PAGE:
The fact I still had several hundred pages to go at that point utterly undermined the tension that was being built. I was sure that at least some characters would survive, or else what was the rest of the book full of? Verbose descriptions of printer paper?

I had wondered why the final section wasn't spun off into a sequel, but the truth is: it only holds up as an addendum, as you'd have to do a lot of work to make that world plausible to a new reader. This is one of the real strengths of Stephenson's writing - by that point, it feels entirely plausible. It has just the right mix of current real world technologies, along with intelligent speculation, that builds layer upon layer of a coherent but utterly fantastical scenario. The Pingers, however, seem utterly absurd... I'd trade 100 pages of pointless exposition for a morsel on those mutants - I feel like they demanded a better explanation than he gave, but the fact that he left the details very minimal was probably a wise decision.

Honestly I would love to read more stories set in this rich world, as long as they're not written by Stephenson.

...who am I kidding, I'd pick up a sequel if there was one...

Worth the effort? Yes, but ultimately: a frustrating book. Moments of sheer brilliance murdered by verbosity. ( )
  Katrana | Oct 13, 2021 |
This book finally answers the burning question about what would happen if you sent Malala Yousafzai, Neil deGrasse Tyson, Elon Musk, and Clair Underwood into space in a three-part somewhat unrelated series that probably should have been two (or more) books. O, it was also a good metaphor for Donald Trump's rise in America at one point but that was like 600 pages ago so I forgot it. Really though, the book is classic Neal Stephenson (i.e. good and interesting), but it's definitely not my favorite effort by him. It actually may be my least favorite book of his but it's nonetheless enjoyable if a bit of a slog. There's also some weird anti-US government bureaucracy/pro-Communist dictatorship flavor for a bit but I'll chalk that up to my hyper-awareness of such things and also relative lack of countries who can reliably fling things into space. ( )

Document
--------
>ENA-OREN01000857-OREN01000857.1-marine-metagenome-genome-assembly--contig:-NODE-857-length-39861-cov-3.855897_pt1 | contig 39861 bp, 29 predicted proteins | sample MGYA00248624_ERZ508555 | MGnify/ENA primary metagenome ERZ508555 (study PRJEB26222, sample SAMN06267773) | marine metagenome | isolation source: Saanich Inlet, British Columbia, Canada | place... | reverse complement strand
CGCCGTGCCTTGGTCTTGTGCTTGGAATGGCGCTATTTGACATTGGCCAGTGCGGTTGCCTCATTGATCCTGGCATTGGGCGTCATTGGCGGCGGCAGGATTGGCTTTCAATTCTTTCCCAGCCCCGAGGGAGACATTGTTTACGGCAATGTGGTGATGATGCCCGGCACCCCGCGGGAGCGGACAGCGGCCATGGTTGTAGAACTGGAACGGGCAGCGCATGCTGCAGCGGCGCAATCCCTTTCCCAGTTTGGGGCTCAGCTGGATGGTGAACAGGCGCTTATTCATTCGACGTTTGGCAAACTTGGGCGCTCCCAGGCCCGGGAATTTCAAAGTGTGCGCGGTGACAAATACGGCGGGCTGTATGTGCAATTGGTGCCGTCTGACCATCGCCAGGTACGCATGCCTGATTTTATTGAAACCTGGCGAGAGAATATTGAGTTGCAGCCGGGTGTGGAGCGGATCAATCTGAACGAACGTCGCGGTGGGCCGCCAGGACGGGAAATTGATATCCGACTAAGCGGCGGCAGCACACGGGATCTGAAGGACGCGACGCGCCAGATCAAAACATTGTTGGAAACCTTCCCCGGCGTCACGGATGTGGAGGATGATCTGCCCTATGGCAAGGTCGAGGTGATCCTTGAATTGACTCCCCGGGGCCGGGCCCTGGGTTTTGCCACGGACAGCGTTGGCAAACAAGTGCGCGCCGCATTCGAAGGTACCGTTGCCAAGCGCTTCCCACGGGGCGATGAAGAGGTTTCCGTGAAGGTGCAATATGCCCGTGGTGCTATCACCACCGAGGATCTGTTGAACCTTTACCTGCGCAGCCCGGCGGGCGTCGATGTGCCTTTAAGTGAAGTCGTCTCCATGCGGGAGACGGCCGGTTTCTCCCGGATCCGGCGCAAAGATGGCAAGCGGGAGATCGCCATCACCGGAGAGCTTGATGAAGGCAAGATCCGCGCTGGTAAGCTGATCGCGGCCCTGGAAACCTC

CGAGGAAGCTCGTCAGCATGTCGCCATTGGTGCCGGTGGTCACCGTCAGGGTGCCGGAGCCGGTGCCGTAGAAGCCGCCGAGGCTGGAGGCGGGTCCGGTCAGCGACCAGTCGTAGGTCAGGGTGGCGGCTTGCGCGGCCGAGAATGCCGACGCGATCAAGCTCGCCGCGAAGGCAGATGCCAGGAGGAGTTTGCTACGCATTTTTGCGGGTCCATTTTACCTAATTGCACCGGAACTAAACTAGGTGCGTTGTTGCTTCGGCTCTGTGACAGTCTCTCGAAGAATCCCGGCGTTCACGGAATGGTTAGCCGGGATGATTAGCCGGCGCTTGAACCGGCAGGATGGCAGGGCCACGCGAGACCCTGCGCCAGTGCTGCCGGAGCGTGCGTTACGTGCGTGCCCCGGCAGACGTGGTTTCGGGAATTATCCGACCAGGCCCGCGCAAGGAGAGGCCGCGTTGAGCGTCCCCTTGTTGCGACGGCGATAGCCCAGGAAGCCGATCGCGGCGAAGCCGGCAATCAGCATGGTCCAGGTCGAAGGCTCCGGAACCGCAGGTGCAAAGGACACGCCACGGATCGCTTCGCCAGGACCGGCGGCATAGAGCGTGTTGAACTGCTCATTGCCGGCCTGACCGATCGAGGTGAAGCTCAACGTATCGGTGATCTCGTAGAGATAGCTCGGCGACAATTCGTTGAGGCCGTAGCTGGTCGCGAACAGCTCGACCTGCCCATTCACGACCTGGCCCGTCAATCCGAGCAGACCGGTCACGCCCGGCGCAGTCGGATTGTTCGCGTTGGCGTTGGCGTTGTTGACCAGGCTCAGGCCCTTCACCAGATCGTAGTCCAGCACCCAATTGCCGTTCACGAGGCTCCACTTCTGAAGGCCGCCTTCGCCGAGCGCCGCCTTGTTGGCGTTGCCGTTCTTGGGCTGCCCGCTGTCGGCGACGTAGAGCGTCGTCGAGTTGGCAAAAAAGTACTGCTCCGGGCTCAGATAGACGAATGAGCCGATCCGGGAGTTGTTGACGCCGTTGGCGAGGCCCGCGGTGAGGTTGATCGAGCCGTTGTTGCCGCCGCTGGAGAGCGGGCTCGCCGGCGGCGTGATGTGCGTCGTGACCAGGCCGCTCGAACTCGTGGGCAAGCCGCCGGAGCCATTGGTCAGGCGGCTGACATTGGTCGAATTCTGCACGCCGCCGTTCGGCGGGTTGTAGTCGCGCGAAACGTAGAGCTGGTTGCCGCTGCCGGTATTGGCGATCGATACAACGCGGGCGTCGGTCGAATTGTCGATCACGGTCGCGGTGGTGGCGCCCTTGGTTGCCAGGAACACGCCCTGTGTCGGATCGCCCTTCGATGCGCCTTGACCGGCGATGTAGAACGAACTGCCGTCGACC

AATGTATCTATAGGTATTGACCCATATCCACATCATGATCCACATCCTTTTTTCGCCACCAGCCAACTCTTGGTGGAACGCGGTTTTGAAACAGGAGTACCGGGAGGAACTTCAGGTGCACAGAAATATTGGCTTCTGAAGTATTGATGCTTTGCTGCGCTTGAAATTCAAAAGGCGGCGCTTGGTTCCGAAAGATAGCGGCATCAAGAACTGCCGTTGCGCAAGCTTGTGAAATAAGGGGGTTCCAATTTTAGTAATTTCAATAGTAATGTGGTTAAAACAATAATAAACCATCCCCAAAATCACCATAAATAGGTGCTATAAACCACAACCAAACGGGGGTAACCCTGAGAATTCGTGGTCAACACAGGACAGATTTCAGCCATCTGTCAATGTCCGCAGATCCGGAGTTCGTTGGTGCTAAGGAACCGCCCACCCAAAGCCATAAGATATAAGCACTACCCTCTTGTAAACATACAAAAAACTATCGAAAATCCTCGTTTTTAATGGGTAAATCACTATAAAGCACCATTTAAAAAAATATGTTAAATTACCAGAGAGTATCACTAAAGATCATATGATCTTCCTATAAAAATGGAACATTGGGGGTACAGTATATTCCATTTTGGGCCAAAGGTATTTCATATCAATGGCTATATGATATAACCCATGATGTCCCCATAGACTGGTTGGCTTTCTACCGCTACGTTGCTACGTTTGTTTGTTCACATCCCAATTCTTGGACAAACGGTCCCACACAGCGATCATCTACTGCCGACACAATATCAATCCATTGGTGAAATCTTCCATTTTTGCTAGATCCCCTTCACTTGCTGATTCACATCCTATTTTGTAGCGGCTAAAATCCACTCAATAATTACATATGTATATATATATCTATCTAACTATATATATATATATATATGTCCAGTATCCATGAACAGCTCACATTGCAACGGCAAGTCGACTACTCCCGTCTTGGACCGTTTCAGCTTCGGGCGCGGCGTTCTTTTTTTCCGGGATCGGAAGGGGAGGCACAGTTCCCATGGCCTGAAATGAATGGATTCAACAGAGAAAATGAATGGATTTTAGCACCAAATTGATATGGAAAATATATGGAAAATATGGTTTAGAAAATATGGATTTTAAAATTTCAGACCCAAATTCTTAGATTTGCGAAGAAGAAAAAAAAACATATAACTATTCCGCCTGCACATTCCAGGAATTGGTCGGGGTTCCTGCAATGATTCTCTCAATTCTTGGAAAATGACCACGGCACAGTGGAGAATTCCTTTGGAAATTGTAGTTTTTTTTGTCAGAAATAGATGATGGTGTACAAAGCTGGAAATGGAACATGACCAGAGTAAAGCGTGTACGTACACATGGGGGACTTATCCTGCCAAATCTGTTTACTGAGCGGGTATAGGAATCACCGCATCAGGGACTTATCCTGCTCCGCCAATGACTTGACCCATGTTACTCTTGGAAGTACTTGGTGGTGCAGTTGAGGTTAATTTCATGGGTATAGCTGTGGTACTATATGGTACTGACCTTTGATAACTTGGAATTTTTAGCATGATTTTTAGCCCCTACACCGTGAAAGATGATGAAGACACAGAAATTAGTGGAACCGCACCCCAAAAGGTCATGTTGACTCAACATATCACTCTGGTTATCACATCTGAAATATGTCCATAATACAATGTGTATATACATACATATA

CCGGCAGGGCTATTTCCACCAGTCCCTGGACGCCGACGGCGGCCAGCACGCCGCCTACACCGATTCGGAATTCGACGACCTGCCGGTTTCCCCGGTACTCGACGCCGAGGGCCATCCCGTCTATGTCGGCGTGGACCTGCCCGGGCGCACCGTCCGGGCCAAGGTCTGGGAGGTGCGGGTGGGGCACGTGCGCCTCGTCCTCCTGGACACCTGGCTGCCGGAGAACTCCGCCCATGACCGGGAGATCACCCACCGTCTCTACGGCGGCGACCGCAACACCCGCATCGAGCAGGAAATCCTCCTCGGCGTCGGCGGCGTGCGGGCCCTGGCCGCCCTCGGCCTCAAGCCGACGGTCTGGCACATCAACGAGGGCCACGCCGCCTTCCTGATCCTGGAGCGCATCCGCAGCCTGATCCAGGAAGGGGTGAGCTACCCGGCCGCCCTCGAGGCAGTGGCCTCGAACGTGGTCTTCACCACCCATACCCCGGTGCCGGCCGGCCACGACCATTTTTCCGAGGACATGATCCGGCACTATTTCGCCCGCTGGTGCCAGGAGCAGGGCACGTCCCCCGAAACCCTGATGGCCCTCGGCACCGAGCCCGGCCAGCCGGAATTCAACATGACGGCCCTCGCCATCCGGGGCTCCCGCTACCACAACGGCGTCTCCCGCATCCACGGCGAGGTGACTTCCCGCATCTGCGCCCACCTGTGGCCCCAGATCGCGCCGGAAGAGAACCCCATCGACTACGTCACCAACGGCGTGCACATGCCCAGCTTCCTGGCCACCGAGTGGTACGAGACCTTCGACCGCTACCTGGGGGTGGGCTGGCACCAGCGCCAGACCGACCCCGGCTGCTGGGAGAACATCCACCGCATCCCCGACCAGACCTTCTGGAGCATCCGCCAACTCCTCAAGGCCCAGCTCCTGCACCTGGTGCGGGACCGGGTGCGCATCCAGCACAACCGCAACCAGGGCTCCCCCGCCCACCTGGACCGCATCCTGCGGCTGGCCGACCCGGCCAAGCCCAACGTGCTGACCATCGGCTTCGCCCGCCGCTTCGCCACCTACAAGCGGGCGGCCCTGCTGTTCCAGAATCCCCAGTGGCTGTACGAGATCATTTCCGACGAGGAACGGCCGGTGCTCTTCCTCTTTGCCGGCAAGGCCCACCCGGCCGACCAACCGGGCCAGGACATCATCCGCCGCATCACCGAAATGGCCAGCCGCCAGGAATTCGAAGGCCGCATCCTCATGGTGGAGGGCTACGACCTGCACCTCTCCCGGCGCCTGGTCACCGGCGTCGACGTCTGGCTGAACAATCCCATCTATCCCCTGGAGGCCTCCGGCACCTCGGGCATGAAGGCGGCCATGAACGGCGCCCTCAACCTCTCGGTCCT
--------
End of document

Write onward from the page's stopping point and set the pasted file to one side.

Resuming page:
nosborm | Oct 10, 2021 |
Like so many people, I enjoyed the first 2/3rds of this book. I wouldn't say I loved it, for I'm not particularly attached to hard-edged sci-fi like Seveneves. I found the story fascinating and did learn some things about orbital mechanics, but it did drone on and on and I found myself begging for the abridged version more than once.

Once I hit the turning point around the 2/3rd mark, any connection I had with the story that was pulling me along was suddenly gone. I tried for another 50 pages or so to keep it up, but my interest had vanished. This one is a did-not-finish. ( )
  jamestomasino | Sep 11, 2021 |
Not his best/ ( )
  hmskip | Aug 21, 2021 |
this could have easily been two books, and the first one of them would have gotten a five star rating from me. The initial story is gripping and well-paced, with characters we grow to like, but the "epilogue" tells a completely different story, with new and weaker characters that goes on for two thirds of the book. ( )
  Enno23 | Aug 15, 2021 |
Mostrando 1-5 de 201 (seguinte | mostrar todas)
"Seveneves" is as hard as "hard science fiction" gets: cool bits of science and speculation about the future of technology, space and culture, with a plot and dialogue bolted on to make it more enjoyable to follow. That said, Stephenson's speculation is fascinating. He's got a lot to say about the physics of whips, glider transportation, military robotics, and everything else that can be crammed into his premise.
adicionado por bookfitz | editarLos Angeles Times, Douglas Wolk (May 29, 2015)